Since childhood I have loved fairy tales but as commercials for the new “Cinderella” movie air, I find myself nauseated. I anticipate a whole new generation of girls imagining their lives will someday be magically changed by a Prince. When he arrives, their dismal existences will evaporate and they’ll be destined for lives of love and luxury. Finally, the good girls will get their day in the sun. Only these days, the Prince will own an enterprise in Seattle and the Princess will be an undergrad majoring in literature, of course.

Parents around the country either fear the day their daughters drink the princess Kool-Aid or serve it to them. Regardless, if you’re female, you’ve grown up on princess folklore.

Don’t get me wrong, I believe in love and happy endings, and fairy tales can serve a valuable function in children’s development. In his psychoanalytic classic, “The Many Uses of Enchantment,” Bruno Bettelheim outlines why fairy tales and folklore help children work out deep intra-psychic conflicts in a safe way their little brains can metabolize. For instance, it’s easier for children to acknowledge witches and dragons as evil than to acknowledge abusive behavior in the adults they rely on. Through fairy tales, children can process difficult feelings without having to own painful realities that they aren’t ready to fully comprehend and digest. Instead of fearing for their survival, they see that the protagonists in fairy tales overcome obstacles and that good is ultimately rewarded. Fairy tales provide hope, which is a valuable evolutionary function.

Yes, fairy tales are delivered in a simple package and with a hopeful message. They are designed that way because they were written for children, not adults. The problem lies not in fairy tales themselves but in the glamorization of them. For instance, Disney’s Barbie doll depictions of mostly white princesses fuels both the sexism and racism machine. The high marketing to girls in the form of toys and accessories leads them to believe that their lives are not complete until a prince arrives. Little boys just don’t buy into all of this hype. They don’t ask to dress up as a prince for Halloween or for their rooms to be decorated like a castle. Surprisingly, there is a big difference between the original fairy tales and Disney’s technicolor versions of them. If you read a collection of Grimm’s “Fairy Tales,” they are not so tame and not every tale ends in marriage. In fact, there are many tales I’d love to see made into a cartoon movie for the sheer drama alone.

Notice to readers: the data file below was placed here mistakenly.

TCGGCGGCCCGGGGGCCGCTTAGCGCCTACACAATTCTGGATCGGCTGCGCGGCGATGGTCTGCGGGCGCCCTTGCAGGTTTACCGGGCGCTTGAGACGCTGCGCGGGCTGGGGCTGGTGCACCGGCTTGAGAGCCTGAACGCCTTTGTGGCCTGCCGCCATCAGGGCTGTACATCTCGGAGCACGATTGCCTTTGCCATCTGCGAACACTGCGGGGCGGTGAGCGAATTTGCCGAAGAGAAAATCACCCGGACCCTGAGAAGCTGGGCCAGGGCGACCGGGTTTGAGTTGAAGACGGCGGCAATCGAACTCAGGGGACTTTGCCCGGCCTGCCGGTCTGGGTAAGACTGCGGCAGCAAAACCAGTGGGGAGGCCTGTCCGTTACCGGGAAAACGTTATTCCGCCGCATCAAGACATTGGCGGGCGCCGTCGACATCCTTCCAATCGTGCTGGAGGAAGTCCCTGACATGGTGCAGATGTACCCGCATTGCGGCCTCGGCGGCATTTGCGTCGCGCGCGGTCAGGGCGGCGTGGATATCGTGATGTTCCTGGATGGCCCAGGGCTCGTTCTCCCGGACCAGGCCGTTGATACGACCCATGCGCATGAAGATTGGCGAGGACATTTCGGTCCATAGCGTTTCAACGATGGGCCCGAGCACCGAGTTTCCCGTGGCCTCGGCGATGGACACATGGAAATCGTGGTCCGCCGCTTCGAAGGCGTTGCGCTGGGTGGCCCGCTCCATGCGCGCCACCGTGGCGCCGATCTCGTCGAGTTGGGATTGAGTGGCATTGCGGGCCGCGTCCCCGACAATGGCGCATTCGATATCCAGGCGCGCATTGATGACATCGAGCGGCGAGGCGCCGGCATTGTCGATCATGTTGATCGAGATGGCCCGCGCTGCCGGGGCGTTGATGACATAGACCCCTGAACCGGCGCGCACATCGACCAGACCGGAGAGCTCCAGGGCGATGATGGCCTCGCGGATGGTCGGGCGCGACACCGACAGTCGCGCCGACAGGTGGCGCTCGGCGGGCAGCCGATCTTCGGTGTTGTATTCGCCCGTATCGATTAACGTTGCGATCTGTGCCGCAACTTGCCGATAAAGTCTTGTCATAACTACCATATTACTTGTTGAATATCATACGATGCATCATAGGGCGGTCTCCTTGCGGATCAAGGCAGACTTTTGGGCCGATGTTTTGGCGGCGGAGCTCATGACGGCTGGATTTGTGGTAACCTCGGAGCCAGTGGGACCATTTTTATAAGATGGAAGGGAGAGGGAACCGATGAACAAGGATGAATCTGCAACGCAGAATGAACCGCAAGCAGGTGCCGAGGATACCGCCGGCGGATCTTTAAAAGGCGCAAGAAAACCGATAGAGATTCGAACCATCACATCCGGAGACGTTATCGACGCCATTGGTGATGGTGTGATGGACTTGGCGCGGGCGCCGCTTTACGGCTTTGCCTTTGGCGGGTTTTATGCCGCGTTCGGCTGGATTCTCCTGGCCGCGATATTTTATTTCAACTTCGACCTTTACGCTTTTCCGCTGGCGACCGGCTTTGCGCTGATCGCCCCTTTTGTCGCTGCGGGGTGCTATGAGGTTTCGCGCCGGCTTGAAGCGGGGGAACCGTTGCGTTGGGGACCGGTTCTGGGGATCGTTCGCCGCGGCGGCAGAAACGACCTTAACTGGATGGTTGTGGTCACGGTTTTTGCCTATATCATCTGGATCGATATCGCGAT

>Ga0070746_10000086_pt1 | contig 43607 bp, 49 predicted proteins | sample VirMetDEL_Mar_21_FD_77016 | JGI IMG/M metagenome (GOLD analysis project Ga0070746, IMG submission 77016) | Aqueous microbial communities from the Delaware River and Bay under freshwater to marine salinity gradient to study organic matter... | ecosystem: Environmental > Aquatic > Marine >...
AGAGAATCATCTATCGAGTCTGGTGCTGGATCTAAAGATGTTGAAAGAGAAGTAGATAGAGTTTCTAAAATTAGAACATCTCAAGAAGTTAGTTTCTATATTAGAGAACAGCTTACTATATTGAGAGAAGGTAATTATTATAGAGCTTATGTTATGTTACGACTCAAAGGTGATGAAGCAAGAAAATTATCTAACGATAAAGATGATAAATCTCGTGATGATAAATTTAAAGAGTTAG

What I love about fairy tales is that they remind us that love is wondrous, magical and transformative. Yet as an adult, I know love is far more complex and mysterious than sighting a stranger at a ball. Rather, the path to love is on-going and at times treacherous. In fairy tales, I’m more interested in how the princess holds her head up high even when given a terrible lot and how she does her chores each day with a smile. These are the real gems of fairy tales, not the riding off into the sunset moment. True nobility isn’t delivered with a glass slipper. It comes when you step into your life as the leading lady.

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Focusing….

6 Jun

In yoga there is a balance pose that entails wrapping one’s leg around the other while standing with a semi-bent leg and then placing one’s arm over the other arm and twisting them into a pretzel-like shape. The only way to hold the pose without toppling over is to stare straight ahead at a point on the wall and not dare take your gaze away – not even for a second. I am actually quite good at this for some reason. Perhaps it is because I learned a similar technique as a child in ballet where in order to turn without getting dizzy you have to “spot” somewhere on the wall as your head and body spin around in rapid succession.

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Activities like yoga help us practice more than physical actions; they help us apply some of these concepts into our lives. How do we find balance? And how can we execute and accomplish anything when so many things compete for our attention?

I am finding that in this day of cell phones, email, multiple social and work circles, personal relationships and all of the things that compete for our attention, moment by moment I have to ask myself, “Where is the spot on the wall?” There are times when I simply have to tune out everything but the one thing that needs my focus be it a person, a loved one, an animal, or a complex task. Yet more than anything I have to focus on God as my source. He is the spot that keeps me sane and when I remember that, it is easier to concentrate during the day.

Related, Stephen Covey in his very well known book, “Seven Habits of Highly Effective People” writes about the importance of centering one’s life around key priorities vs. abstract tasks. The latter is endless and will always bleed your life force while the former will actually help you stay centered and efficient around what really matters.

I must remember that as long as I spot, I can find my balance. And I must remember that this is a spiritual practice vs. yet one more thing I am attempting to control. Here’s to focusing so intently, the paradox results in surrender.